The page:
FORT MYERS — Standing on the steaming hot field at Hammond Stadium Wednesday afternoon, Berkeley Prep star shortstop Cade Kurland couldn’t pinpoint any particular reason the Bucs lost 5-3 to Coconut Creek North Broward Prep in the Class 3A final.
“There were a lot of little things, little mistakes, that added up,” Kurland said. “We made more little mistakes than (North Broward Prep), did and that was the difference.”
In the end, it was a frustrating conclusion to a fantastic 28-4 season and the high school career for Kurland, a junior graduating early to play for the University of Florida next year.
For a moment, however, it appeared Berkeley might wrap up everything in a nice, tidy Kurland bow.
The optimism came in the fifth inning when Kurland launched his 13th homer of the year well over the leftfield fence, giving the Bucs a 3-2 lead with only two North Broward at-bats remaining.
Kurland’s brother, freshman lefty starter Rivers Kurland, also appeared to have settled into a nice groove for a sweet finish.
But in the sixth inning, many of the little mistakes piled up.
There was the two-strike pitch left up that North Broward’s leadoff hitter rapped for a double, followed by a walk, a fielder’s choice, another double and an error. The next thing Berkeley knew, North Broward led 5-3.
Like his brother, Rivers Kurland was frustrated with the outcome but not despondent. He was thoughtful and a bit philosophical.
“I wasn’t really nervous, because I believe my stuff (mid-80s fastball with movement, a nasty curve and a solid changeup) is good enough to get good hitters out,” Rivers Kurland said. “But I let some leadoff hitters get on and gave some good hitters some pitches to hit. It was just a few little things that didn’t go right.”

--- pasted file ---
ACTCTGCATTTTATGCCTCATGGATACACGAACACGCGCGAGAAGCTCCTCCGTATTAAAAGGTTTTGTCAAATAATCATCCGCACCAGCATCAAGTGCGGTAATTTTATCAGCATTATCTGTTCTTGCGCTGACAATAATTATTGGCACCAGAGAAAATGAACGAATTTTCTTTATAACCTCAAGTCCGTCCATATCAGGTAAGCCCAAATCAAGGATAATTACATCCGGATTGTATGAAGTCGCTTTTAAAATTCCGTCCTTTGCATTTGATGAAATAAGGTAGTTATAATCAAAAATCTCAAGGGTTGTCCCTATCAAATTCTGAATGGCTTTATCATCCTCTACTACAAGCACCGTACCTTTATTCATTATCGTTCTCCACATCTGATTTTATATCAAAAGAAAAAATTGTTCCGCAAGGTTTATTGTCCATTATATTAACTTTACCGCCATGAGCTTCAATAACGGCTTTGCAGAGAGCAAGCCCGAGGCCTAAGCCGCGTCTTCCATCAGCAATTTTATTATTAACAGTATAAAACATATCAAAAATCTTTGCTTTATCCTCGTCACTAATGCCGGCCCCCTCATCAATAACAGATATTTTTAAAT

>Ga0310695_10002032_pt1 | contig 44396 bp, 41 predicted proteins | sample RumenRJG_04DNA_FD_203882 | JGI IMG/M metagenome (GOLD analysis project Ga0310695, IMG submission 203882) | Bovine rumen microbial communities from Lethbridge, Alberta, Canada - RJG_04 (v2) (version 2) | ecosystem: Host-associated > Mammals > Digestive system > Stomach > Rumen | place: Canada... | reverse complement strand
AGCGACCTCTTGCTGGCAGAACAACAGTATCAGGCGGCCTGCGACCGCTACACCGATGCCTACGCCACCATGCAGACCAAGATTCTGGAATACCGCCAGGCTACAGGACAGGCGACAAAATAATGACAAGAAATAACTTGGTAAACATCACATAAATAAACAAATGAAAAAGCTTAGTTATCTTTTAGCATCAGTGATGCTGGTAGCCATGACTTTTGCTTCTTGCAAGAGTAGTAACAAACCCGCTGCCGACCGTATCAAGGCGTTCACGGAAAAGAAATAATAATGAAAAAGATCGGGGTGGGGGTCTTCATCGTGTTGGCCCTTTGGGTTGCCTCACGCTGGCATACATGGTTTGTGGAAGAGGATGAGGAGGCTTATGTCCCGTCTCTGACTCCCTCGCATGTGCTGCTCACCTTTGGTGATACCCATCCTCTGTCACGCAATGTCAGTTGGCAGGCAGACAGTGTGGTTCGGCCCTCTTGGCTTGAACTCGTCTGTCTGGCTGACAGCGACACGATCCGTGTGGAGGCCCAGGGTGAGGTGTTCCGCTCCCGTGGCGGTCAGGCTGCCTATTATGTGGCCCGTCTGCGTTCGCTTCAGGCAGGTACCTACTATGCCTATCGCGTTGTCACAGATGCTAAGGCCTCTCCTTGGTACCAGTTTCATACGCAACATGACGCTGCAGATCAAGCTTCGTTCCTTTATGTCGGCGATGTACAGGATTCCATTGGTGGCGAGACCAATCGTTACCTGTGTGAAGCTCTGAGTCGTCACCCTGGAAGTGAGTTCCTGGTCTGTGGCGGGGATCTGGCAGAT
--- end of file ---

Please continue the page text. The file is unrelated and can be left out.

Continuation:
Berkeley did end up collecting more hits, eight, to North Broward’s four. But North Broward (23-9), which won the Class 4A title last year before dropping down to 3A, was simply more timely, opportunistic and clean.
“We just didn’t take care of the baseball, and against a really good opponent in a game of this magnitude you have to take care of the baseball,” said Berkeley Prep coach Richie Warren, who is in his seventh year with the Bucs. “We just felt like we could have done a little better job (Wednesday). But it happens. It was a great season.”
Berkeley, which came into the game ranked No. 2 in Class 3A and No. 6 nationally by Maxpreps.com, was trying to win its first state title since 1976.
Berkeley loses seven players this year to graduation, but Warren remains optimistic.
“We have a lot of talent coming back,” he said. “We will be okay.”